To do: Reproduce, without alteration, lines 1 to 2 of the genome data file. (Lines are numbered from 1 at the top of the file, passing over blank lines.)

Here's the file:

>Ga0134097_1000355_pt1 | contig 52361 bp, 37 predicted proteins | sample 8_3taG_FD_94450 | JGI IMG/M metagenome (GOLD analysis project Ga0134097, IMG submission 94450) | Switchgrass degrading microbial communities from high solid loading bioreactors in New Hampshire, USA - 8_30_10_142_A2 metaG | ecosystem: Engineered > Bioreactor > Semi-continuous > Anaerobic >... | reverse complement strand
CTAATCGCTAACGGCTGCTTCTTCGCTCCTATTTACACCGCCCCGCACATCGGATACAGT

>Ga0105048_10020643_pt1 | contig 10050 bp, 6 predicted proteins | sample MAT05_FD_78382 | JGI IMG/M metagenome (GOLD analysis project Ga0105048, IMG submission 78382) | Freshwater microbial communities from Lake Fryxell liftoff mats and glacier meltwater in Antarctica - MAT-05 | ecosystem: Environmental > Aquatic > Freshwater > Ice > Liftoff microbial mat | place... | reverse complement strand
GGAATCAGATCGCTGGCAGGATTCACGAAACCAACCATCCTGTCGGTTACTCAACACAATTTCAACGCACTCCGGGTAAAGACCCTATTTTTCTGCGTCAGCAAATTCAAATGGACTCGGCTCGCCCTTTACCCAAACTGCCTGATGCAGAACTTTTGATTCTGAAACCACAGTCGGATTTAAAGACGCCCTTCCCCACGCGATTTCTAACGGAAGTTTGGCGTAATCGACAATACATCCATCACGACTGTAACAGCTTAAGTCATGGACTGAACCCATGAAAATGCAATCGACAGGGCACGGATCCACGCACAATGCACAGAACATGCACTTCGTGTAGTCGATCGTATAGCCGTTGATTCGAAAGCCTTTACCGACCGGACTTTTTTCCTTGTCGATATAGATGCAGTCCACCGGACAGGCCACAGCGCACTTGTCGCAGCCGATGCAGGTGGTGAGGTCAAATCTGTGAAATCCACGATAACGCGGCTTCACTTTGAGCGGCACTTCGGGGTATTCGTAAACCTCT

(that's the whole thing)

>Ga0134097_1000355_pt1 | contig 52361 bp, 37 predicted proteins | sample 8_3taG_FD_94450 | JGI IMG/M metagenome (GOLD analysis project Ga0134097, IMG submission 94450) | Switchgrass degrading microbial communities from high solid loading bioreactors in New Hampshire, USA - 8_30_10_142_A2 metaG | ecosystem: Engineered > Bioreactor > Semi-continuous > Anaerobic >... | reverse complement strand
CTAATCGCTAACGGCTGCTTCTTCGCTCCTATTTACACCGCCCCGCACATCGGATACAGT